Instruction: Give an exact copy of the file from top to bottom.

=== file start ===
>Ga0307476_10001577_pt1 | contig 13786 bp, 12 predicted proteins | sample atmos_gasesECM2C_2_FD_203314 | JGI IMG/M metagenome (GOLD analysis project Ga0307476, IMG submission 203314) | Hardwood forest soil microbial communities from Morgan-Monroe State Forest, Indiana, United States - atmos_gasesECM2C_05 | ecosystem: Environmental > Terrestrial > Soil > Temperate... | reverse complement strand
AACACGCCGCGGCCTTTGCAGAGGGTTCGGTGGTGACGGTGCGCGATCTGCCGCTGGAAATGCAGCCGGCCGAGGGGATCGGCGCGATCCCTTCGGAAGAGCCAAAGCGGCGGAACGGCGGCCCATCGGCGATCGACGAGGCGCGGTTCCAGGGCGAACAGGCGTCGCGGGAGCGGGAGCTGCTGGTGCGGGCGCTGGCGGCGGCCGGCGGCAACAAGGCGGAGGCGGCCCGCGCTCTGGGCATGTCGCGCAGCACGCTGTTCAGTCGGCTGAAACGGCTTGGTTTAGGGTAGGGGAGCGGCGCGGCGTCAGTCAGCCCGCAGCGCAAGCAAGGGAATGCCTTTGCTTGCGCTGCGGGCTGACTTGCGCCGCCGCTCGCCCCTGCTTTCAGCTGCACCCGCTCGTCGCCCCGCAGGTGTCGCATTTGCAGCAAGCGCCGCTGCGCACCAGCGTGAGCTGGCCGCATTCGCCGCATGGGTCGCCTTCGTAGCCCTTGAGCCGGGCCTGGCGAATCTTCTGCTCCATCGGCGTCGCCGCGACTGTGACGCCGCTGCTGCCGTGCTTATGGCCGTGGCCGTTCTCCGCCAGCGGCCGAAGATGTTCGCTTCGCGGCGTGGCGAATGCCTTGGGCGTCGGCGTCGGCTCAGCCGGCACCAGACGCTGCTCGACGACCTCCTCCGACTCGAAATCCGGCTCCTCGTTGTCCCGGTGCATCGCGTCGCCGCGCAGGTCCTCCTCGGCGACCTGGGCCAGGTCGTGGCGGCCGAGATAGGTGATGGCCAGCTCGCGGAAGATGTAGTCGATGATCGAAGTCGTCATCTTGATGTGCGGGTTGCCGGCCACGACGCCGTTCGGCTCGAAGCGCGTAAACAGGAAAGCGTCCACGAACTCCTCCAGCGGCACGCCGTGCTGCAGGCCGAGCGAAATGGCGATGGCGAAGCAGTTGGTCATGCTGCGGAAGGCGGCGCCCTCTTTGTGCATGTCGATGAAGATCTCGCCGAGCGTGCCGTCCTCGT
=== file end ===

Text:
>Ga0307476_10001577_pt1 | contig 13786 bp, 12 predicted proteins | sample atmos_gasesECM2C_2_FD_203314 | JGI IMG/M metagenome (GOLD analysis project Ga0307476, IMG submission 203314) | Hardwood forest soil microbial communities from Morgan-Monroe State Forest, Indiana, United States - atmos_gasesECM2C_05 | ecosystem: Environmental > Terrestrial > Soil > Temperate... | reverse complement strand
AACACGCCGCGGCCTTTGCAGAGGGTTCGGTGGTGACGGTGCGCGATCTGCCGCTGGAAATGCAGCCGGCCGAGGGGATCGGCGCGATCCCTTCGGAAGAGCCAAAGCGGCGGAACGGCGGCCCATCGGCGATCGACGAGGCGCGGTTCCAGGGCGAACAGGCGTCGCGGGAGCGGGAGCTGCTGGTGCGGGCGCTGGCGGCGGCCGGCGGCAACAAGGCGGAGGCGGCCCGCGCTCTGGGCATGTCGCGCAGCACGCTGTTCAGTCGGCTGAAACGGCTTGGTTTAGGGTAGGGGAGCGGCGCGGCGTCAGTCAGCCCGCAGCGCAAGCAAGGGAATGCCTTTGCTTGCGCTGCGGGCTGACTTGCGCCGCCGCTCGCCCCTGCTTTCAGCTGCACCCGCTCGTCGCCCCGCAGGTGTCGCATTTGCAGCAAGCGCCGCTGCGCACCAGCGTGAGCTGGCCGCATTCGCCGCATGGGTCGCCTTCGTAGCCCTTGAGCCGGGCCTGGCGAATCTTCTGCTCCATCGGCGTCGCCGCGACTGTGACGCCGCTGCTGCCGTGCTTATGGCCGTGGCCGTTCTCCGCCAGCGGCCGAAGATGTTCGCTTCGCGGCGTGGCGAATGCCTTGGGCGTCGGCGTCGGCTCAGCCGGCACCAGACGCTGCTCGACGACCTCCTCCGACTCGAAATCCGGCTCCTCGTTGTCCCGGTGCATCGCGTCGCCGCGCAGGTCCTCCTCGGCGACCTGGGCCAGGTCGTGGCGGCCGAGATAGGTGATGGCCAGCTCGCGGAAGATGTAGTCGATGATCGAAGTCGTCATCTTGATGTGCGGGTTGCCGGCCACGACGCCGTTCGGCTCGAAGCGCGTAAACAGGAAAGCGTCCACGAACTCCTCCAGCGGCACGCCGTGCTGCAGGCCGAGCGAAATGGCGATGGCGAAGCAGTTGGTCATGCTGCGGAAGGCGGCGCCCTCTTTGTGCATGTCGATGAAGATCTCGCCGAGCGTGCCGTCCTCGT